When you examine reality with a bias then you generally find what you expect to find and are unable to create anything truly new. How do we avoid this problem, especially inside the church and church-related missions? We must “begin freshly with the notion that [we] know nothing. Separate the ideas you have from your observations. [This is hard work.] It takes practice to put preconceived concepts aside and observe what is truly going on. When you master this practice, you will have a powerful tool you can use to create what matters most to you in life” (151).
So how do we do the creative process? You first choose. Once you make a choice for what you want to create then you take two steps.
- Conceive of the results that you want; i.e., have a clear vision of what you want.
- Formalize your choice by actually saying the words, “I choose to have . . . .” It is not important that you actually say these words but you should inwardly remind yourself of the point.
True leaders can separate primary and secondary choices and keep them rightly ordered. They can also sort through long-term and short-term demands. With all creative people there is one thing that is steady–fundamental choice is the foundation of the entire process.
Fritz says that Dr. Martin Luther King, Jr. was a brilliant leader whose skill did not ultimately come from his intelligence. I found this argument rather compelling (208-211). He writes, “It was King’s ability to embody the values he championed that left an ongoing mark on the history of freedom and justice” (209). King preached peace but he also embodied it in his life. He preached understanding but he also embodied it. He mastered what Fritz calls “structural tension” by casting a compelling vision of freedom and justice.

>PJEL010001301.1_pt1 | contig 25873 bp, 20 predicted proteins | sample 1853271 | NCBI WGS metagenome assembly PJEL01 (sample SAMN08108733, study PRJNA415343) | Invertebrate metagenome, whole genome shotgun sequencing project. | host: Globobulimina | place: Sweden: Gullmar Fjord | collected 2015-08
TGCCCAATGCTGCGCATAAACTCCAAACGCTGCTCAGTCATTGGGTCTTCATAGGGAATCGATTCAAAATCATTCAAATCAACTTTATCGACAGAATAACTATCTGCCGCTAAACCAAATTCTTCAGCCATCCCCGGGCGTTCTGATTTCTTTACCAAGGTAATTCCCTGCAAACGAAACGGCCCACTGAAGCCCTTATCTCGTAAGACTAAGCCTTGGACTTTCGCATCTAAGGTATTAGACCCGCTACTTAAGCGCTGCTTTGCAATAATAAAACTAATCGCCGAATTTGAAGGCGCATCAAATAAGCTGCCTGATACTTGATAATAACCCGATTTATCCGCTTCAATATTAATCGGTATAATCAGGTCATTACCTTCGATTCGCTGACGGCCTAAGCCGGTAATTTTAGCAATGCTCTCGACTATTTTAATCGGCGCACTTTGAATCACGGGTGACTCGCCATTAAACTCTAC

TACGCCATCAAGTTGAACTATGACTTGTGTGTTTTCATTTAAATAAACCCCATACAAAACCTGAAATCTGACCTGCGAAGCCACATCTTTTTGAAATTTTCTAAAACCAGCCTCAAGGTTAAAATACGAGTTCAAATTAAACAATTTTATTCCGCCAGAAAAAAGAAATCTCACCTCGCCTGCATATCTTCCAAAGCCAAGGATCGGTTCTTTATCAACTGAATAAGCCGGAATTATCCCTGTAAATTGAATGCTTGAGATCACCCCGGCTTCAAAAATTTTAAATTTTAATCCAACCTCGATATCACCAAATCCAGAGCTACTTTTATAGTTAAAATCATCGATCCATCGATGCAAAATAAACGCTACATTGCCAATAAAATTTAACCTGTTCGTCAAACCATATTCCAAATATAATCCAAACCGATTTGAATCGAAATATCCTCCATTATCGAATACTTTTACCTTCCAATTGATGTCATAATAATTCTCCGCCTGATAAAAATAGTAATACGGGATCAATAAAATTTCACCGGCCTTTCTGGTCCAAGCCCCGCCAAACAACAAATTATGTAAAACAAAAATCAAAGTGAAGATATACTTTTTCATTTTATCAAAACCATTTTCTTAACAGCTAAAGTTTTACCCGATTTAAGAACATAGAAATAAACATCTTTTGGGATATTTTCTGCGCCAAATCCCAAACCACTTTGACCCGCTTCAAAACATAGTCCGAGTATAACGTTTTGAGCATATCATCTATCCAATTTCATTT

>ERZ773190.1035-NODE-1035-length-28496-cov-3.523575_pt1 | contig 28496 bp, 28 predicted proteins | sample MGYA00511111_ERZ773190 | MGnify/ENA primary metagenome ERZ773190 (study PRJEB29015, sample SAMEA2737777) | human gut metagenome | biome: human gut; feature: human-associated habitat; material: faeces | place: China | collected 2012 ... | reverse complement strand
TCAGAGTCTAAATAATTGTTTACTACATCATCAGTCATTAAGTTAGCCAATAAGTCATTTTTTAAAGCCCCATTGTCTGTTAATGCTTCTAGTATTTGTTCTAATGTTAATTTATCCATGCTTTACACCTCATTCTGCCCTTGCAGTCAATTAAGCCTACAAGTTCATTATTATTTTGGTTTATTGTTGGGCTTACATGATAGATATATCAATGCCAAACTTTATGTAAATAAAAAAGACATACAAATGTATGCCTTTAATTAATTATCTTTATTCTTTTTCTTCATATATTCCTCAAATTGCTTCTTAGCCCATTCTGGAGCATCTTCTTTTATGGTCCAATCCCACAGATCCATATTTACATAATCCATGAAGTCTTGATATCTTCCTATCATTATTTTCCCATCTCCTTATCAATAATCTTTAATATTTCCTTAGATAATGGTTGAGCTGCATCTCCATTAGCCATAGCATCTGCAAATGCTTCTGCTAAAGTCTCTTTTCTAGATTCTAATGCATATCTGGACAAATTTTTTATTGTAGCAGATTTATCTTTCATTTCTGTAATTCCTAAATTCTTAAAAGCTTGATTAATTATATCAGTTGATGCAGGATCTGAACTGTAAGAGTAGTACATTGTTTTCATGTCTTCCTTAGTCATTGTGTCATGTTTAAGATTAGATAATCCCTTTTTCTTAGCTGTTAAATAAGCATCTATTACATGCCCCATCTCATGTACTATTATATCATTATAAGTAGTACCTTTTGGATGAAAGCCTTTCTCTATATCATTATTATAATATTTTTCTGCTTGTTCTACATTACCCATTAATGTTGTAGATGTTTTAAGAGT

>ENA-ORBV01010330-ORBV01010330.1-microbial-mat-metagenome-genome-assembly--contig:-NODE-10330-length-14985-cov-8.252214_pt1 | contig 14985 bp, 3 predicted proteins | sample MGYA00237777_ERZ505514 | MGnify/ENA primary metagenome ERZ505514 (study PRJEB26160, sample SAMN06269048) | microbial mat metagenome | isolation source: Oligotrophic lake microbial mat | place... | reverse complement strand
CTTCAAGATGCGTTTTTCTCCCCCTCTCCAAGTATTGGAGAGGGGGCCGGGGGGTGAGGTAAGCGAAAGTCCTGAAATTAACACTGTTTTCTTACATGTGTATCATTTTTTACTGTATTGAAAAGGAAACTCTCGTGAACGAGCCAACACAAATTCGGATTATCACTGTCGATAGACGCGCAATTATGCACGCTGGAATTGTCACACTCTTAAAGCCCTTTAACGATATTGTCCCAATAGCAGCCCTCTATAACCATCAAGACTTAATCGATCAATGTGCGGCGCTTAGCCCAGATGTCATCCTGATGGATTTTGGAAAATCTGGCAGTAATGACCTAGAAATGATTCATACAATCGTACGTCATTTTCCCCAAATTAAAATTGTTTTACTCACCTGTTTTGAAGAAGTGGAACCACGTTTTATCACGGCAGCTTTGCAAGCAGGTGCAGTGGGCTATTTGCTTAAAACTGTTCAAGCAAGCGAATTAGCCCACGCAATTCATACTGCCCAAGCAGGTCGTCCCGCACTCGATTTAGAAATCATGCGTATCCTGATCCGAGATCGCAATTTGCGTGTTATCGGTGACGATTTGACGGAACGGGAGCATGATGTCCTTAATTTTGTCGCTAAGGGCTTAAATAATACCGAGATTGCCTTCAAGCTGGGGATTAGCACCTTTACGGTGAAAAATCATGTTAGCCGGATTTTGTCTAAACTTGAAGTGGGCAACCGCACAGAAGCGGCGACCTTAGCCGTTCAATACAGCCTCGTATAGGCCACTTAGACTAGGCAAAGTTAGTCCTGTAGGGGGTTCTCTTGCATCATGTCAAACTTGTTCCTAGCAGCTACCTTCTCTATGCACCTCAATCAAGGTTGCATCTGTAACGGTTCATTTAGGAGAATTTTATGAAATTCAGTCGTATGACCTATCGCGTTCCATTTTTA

“What you assimilate internally tends to be manifested externally. Internal changes often tend to be manifested outwardly. . . .You will not be able to create change in all your external circumstances, but you can certainly create change in your inward realm” (211).
It intrigues me profoundly that Robert Fritz ends this study of change, and the power of creation, by retelling the story of the prodigal son from the Bible. His use of this story fits no recognizable exegetical categories I know but it does provide an interesting conclusion to his treatise.
He writes: “It is not the prodigal aspects of yourself that deny your full integration, but the part of you that has been responsive, the part of you that has been responsive, the part of you that tried to be a good person [the older brother in the story]” (280).
What keeps us from responding to our deepest longings–our “good” or “responsive self” rejects our innately strong longing to be one with ourselves. When you awaken to your deepest longings to be whole you can then find life.
Our problem is that we try to be perfect. Christians are, quite often, the worst offenders in this anti-creative life process. Victor Frankl, in his classic book Man’s Search for Meaning, noted that the saints did not reach sainthood by trying to be perfect! If you start with the notion that you have to reach perfection you will be frozen by this desire and never be truly free to live and create. The answer to all of this is what Fritz calls “transcendence” (283-85). It is here that a Christian can find so much to celebrate in this not-so-well written, but deeply intriguing, call to create rather than to simply solve problems.